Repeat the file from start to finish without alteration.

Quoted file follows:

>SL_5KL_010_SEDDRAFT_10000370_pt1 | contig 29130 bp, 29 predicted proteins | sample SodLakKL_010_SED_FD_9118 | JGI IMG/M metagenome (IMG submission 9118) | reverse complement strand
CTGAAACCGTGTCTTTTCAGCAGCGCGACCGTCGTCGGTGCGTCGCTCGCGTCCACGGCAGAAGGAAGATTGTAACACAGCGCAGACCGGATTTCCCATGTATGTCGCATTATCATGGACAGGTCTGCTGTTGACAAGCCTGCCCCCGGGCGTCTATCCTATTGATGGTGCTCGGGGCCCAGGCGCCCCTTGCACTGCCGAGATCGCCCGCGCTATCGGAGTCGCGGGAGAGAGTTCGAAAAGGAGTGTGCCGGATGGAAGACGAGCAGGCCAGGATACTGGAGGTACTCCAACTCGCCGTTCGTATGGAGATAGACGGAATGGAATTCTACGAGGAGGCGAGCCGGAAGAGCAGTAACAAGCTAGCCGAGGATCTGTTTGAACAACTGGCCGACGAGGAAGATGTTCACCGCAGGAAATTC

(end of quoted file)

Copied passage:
>SL_5KL_010_SEDDRAFT_10000370_pt1 | contig 29130 bp, 29 predicted proteins | sample SodLakKL_010_SED_FD_9118 | JGI IMG/M metagenome (IMG submission 9118) | reverse complement strand
CTGAAACCGTGTCTTTTCAGCAGCGCGACCGTCGTCGGTGCGTCGCTCGCGTCCACGGCAGAAGGAAGATTGTAACACAGCGCAGACCGGATTTCCCATGTATGTCGCATTATCATGGACAGGTCTGCTGTTGACAAGCCTGCCCCCGGGCGTCTATCCTATTGATGGTGCTCGGGGCCCAGGCGCCCCTTGCACTGCCGAGATCGCCCGCGCTATCGGAGTCGCGGGAGAGAGTTCGAAAAGGAGTGTGCCGGATGGAAGACGAGCAGGCCAGGATACTGGAGGTACTCCAACTCGCCGTTCGTATGGAGATAGACGGAATGGAATTCTACGAGGAGGCGAGCCGGAAGAGCAGTAACAAGCTAGCCGAGGATCTGTTTGAACAACTGGCCGACGAGGAAGATGTTCACCGCAGGAAATTC